THOUGHT OF THE DAY
“The tigers of wrath are wiser than the horses of instruction.” – William Blake

PRAYER
Lord, help me to see the world, in its brokenness, through your eyes. In my anger, help me to discover the compassion from which it stems and allow it to fuel me to be even more compassionate. Amen.

Out of the Chaos

Read Genesis 1

ALSO IN SCRIPTURE
“God is our refuge and strength, a very present help in trouble. Therefore we will not fear, though the earth should change, though the mountains shake in the heart of the sea; though its waters roar and foam, though the mountains tremble with its tumult.” (Psalms 46:1-3 NRSV)

KOccCrtIn the film, “The Dark Knight”, Heath Ledger plays my favorite version of the Joker. As a character actor, Ledger isolated himself and immersed himself in the role in order to “become” the joker. His interpretation of the Joker was that of a maniacal mass murderer who was hell-bent on projecting the inner chaos within his tormented soul out into the world at large. Sure, this Joker has all of the attributes that you’d expect the Joker to have: the clown face, the broad and menacing grin, the crazed laugh, and the green(ish) hair; yet, this Joker is wild, extremely dark and utterly chaotic.

There are many awesome quotes to pull from this Joker character that Ledger plays, but the one that struck me the most came toward the end of the film as it was approaching its tragic and climactic end. Sitting in the hospital next to the bedside of Harvey Dent, the District Attorney who the Joker severely burned with a gasoline explosion, the Joker began to explain himself. “I just did what I do best. I took your little plan and I turned it on itself. Look what I did to this city with a few drums of gas and a couple of bullets. Hmmm? You know… You know what I’ve noticed? Nobody panics when things go ’according to plan.’ Even if the plan is horrifying! If, tomorrow, I tell the press that, like, a gang banger will get shot, or a truckload of soldiers will be blown up, nobody panics, because it’s all ‘part of the plan’. But when I say that one little old mayor will die, well then everyone loses their minds!”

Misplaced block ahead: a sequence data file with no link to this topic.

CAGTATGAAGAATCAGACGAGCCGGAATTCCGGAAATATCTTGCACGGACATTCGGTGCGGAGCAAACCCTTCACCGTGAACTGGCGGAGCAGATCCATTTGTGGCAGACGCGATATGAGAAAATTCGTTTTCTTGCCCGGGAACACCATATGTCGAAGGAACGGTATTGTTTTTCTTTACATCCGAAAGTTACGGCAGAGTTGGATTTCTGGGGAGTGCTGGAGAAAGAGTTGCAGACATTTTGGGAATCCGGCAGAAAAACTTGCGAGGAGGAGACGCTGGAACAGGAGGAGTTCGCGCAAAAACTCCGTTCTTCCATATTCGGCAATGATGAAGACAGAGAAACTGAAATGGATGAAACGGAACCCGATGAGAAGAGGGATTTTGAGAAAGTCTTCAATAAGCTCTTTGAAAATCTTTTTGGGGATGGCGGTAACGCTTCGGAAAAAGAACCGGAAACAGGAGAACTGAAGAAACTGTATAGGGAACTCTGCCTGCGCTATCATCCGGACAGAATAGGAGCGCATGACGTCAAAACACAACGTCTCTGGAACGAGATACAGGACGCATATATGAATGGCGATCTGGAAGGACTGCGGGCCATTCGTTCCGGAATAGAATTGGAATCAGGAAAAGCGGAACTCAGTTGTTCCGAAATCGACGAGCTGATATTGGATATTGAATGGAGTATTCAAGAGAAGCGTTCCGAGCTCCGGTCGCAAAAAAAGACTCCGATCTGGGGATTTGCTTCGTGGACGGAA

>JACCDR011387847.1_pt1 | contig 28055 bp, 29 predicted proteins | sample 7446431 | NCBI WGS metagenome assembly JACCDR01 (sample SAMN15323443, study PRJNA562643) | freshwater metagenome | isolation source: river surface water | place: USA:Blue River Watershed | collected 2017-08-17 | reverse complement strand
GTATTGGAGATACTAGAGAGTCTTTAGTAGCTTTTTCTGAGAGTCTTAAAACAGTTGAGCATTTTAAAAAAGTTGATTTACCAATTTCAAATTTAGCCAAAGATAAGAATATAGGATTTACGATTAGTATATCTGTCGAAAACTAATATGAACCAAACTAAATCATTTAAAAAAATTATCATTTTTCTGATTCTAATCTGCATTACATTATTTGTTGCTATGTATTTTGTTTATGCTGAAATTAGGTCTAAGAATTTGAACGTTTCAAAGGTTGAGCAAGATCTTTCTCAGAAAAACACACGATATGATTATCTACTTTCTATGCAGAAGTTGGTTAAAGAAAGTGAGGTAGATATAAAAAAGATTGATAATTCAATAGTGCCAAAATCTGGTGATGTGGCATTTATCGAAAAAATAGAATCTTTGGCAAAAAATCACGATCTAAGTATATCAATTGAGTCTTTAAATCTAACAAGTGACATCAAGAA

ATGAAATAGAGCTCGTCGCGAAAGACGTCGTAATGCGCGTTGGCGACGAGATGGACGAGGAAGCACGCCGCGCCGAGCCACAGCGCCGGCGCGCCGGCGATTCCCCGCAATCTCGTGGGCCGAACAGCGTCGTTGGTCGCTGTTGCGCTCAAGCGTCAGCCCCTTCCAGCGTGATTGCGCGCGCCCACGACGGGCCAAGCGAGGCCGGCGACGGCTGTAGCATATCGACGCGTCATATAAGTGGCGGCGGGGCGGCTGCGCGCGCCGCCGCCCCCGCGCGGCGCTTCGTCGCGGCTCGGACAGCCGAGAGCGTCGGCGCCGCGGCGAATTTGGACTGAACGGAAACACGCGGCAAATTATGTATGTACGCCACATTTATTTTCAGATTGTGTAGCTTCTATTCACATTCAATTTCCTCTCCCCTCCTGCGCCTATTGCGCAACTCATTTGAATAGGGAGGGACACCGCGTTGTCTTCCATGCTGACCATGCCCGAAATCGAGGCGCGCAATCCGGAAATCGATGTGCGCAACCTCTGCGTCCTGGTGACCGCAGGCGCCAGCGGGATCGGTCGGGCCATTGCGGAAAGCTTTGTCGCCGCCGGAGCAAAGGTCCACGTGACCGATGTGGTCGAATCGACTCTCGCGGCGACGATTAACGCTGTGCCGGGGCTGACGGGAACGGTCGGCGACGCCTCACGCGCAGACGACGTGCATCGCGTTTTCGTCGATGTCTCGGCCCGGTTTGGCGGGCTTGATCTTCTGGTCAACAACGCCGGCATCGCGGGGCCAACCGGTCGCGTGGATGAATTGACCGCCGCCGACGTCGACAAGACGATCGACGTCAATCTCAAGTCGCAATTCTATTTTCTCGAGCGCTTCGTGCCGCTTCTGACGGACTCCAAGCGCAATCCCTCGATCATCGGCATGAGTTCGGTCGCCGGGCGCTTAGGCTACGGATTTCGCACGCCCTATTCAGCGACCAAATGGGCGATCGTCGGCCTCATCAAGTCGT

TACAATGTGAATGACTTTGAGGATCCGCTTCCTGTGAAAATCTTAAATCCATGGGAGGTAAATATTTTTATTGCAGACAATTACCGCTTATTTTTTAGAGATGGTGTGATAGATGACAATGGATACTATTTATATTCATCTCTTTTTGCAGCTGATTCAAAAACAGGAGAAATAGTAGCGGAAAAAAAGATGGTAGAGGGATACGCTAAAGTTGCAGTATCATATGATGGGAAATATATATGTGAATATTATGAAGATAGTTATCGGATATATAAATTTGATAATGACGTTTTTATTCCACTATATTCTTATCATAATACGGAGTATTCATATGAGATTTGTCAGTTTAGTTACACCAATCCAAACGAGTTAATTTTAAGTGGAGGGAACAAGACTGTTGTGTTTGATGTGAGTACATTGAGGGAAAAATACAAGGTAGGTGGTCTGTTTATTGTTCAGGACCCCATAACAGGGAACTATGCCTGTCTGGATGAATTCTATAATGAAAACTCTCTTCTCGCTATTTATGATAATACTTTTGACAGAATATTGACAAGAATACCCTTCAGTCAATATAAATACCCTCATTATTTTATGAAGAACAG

In that moment, the Joker hands Harvey Dent a gun and has him point it directly at his (the Joker’s) head, “Introduce a little anarchy,” the Joker continues. “Upset the established order, and everything becomes chaos. I’m an agent of chaos. Oh, and you know the thing about chaos? It’s fair!”

Whether or not chaos is actually fair, it is certainly indiscriminate. The world, much to our dismay, is filled with chaos and always has been. The Jews who were exiled in Babylon certainly understood what chaos was and they sought some sort of plan in order to explain why the chaos was surrounding them.

While the prophets tried to explain the chaos and the reasons it befell the Jews, the scribes did not for there is no real answer why. Yes, our bad decisions could help in creating chaos around us, as can the bad choices of others, as can the forces of nature. Yet, all of those are chaos because they are NOT a part of any sort of divine plan. Rather than explaining why, the priestly scribes wrote what we now know as Genesis 1, which tells of a God who, at the beginning, hovered over the chaos. What’s more, out of the chaos, God brought order and new life.

It is so easy for us to get caught up, or even tripped up, in the chaos of this world. It is easy for us to allow our lives to spin out of control and for us to fall into chaos ourselves. Who knows why the Joker became the Joker? Who really knows why he chose the path of chaos rather than the path of hope? There is really no explanation that answers those questions, and those questions really miss the point. The point if we succumb to the chaos around us in our lives we, too, become agents of chaos. Just like the Joker, we can choose to be chaotic, but God is calling us to let go of the control we think we have in our lives, to let go of the avoid chaos, and to let go of the fear that keeps us imprisoned within it. If we do that, and we need to trust in God in order to do that, then God will create order in the midst of the chaos and we, in the end will experience true and lasting peace.

THOUGHT OF THE DAY
“In all chaos there is a cosmos, in all disorder a secret order.” – Carl Jung

PRAYER
“Lord, help me to trust in you, for I know that out of the chaos you bring order. I trust that you can do this in my life.” Amen.